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Noland – Canebrake – Peachtree January 20, 2013

Posted by Jenny in bushwhacking, hiking, Smoky Mountains.
Tags: , , ,
Clyde demonstrates his rhodo-thrashing technique.

Clyde demonstrates his rhodo-thrashing technique.

Clyde Austin enlisted a wide assortment of people to try out a route that he’ll lead in December for the Smoky Mountains Hiking Club. He recruited his fellow backpackers Ray, Terri, and Dee, plus a contingent of the Greeneville (TN) Hiking Club, and he invited me along as well—Clyde and I were the perpetrators of an SMHC outing along the West Prong last year. I in turn invited my good hiking buddy Chris to share in the adventure this beautiful January day.

We all felt moldy and mildewed after four days of heavy rain that produced floods and landslides. We were ready for sunshine. I haven’t yet adjusted to the reality that the new landslide on Highway 441 cuts off my access to the heart of the Smokies for an indefinite period. Well, I can still get there, but it’ll take between 2.5 and 3.0 hours each way instead of less than one.

Clyde had done an approximation of this day’s route in different directions and different sections. It called for starting where Noland Creek crosses the Road to Nowhere, taking the trail two miles to a point where a manway leads up to Massie Gap, following Noland Divide (the southwest section, which does not have trail on it) to the north and dropping down into a hanging valley at the headwaters of Canebrake Branch, and finally following unmaintained pathways and old roads down Peachtree Creek back to the road.

The X's give a rough indication of our route.

The X’s give a rough indication of our route.

It was 30 degrees or so when we started. Frost sparkled on the ground, neatly outlining the crispy leaves in margins of white. We walked briskly along the wide trail, grateful that we would have a bridge to get us over to the east side of Noland Creek. A difficult crossing in any circumstance, it would have been dangerous if not impossible after the rain.

Noland Creek above the bridge.

Noland Creek above the bridge.

I would not want to wade this.

I would not want to wade this.

Not far after the bridge, in an area with old homesites, we looked for the start of the manway. I understand that six houses once stood here, within a very short distance of the mouth of Horse Cove Branch.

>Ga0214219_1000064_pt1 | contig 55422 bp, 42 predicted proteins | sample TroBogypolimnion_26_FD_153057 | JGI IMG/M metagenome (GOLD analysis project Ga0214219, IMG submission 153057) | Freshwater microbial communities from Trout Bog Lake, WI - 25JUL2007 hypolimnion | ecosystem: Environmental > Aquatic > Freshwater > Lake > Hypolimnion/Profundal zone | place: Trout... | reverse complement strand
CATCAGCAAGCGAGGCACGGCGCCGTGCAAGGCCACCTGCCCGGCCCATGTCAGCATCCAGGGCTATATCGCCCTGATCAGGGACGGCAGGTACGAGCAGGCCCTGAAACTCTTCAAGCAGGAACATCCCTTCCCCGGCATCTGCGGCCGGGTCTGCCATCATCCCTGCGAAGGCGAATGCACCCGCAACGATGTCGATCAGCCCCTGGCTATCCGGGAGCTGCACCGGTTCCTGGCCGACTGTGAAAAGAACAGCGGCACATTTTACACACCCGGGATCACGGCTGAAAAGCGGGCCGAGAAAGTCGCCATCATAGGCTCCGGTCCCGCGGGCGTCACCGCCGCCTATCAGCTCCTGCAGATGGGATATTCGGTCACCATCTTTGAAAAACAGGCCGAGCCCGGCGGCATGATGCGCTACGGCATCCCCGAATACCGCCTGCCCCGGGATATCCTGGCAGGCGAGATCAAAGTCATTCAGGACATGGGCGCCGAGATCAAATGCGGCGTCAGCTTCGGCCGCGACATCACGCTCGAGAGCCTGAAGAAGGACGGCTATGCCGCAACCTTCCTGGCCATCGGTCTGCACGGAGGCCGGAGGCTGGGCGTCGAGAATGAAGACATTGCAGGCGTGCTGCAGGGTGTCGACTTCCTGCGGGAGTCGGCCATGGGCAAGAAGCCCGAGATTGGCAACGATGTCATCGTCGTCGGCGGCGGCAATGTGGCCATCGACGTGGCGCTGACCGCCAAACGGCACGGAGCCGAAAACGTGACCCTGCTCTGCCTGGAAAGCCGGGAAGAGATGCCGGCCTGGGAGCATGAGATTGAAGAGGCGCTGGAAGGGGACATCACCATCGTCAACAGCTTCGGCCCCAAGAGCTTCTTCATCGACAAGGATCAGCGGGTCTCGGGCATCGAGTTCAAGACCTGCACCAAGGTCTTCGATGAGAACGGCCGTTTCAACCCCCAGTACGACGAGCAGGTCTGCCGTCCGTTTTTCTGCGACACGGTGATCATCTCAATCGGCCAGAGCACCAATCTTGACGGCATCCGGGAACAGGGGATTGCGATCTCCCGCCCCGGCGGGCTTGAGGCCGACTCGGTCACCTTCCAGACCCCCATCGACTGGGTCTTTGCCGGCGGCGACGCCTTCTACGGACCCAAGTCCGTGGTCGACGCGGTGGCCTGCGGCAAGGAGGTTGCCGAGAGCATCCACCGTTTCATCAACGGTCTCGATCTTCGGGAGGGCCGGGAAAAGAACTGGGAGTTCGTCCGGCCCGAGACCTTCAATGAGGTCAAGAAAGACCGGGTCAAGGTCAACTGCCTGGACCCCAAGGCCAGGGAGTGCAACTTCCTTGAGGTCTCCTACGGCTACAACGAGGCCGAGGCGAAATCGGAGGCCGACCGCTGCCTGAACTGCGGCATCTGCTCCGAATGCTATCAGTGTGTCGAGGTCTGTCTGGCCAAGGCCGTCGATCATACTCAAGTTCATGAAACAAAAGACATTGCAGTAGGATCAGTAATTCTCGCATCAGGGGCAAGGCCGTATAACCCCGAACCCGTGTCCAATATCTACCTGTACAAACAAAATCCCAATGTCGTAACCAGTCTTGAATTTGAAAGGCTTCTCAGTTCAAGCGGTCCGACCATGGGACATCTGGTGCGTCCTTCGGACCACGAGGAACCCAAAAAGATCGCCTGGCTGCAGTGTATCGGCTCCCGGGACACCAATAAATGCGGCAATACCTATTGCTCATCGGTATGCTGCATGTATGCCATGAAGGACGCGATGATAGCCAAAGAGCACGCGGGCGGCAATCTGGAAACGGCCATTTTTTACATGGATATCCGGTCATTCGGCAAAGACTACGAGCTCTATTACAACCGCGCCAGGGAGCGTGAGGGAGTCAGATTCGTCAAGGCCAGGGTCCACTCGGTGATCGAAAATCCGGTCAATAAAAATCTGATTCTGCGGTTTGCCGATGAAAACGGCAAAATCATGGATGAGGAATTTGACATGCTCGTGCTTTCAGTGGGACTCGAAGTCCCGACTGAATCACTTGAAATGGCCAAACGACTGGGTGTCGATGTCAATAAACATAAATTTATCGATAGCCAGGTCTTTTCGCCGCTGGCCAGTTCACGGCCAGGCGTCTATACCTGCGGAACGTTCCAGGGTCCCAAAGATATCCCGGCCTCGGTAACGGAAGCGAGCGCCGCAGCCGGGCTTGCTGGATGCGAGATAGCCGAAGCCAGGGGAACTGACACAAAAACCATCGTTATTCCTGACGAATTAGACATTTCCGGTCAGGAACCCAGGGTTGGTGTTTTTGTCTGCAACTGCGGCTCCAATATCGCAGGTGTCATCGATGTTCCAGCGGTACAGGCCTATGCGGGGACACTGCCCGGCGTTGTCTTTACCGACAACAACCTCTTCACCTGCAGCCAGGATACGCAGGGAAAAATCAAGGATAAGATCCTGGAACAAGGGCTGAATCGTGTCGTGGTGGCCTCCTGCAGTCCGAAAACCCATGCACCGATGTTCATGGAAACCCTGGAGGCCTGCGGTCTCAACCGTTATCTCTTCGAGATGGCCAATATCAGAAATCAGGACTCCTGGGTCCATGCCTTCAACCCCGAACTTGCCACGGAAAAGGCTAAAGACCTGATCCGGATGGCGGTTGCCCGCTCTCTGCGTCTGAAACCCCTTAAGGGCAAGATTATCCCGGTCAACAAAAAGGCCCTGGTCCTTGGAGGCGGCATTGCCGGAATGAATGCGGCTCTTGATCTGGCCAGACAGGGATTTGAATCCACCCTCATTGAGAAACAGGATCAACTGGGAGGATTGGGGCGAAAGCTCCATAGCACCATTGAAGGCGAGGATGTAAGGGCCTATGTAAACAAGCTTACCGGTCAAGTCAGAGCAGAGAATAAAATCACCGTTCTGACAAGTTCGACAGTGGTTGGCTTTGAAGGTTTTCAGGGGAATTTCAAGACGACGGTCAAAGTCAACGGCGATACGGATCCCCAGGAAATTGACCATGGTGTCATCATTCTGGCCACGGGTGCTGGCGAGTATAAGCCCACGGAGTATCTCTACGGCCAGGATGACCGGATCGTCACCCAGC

The homesite was surrounded by spindly boxwoods.

This homesite was surrounded by spindly boxwoods.

We overshot our path slightly but walked back and saw traces of a grade going up the bank. As it turned out, the lowest section of the manway featured the greatest amount of vegetation, which Clyde refers to as “salad.” We persevered along a small stream lined with rhodo and dog hobble, but things opened up before long.

We followed the faint pathway through open woods.

We followed the faint pathway through open woods.

We passed an area where we found items from two periods. The earlier items included pieces of crockery and heavy glass—“artifacts”—and the recent items included five or six tuna fish cans—“garbage left by some slob.” I suspect the tuna cans were left by ginseng poachers.

The manway sidehilled along several side ridges before reaching Massie Gap, where we took a break. When we started again along Noland Divide, Chris spotted a beautifully crafted small bird’s nest.

The nest was about three inches across.

The nest was about three inches across.

Our ridge was relatively “salad-free” except for occasional patches of greenbrier. We climbed to a 3500′ point and dropped steeply into the small hanging valley. It is quite a remarkable place, a tiny bowl perched above the steep upper reaches of Canebrake Branch. As you can see from the map,  the upper basin of Canebrake is steep enough to justify calling it a headwall. An old grade called the Winding Stairs is said to switchback up it.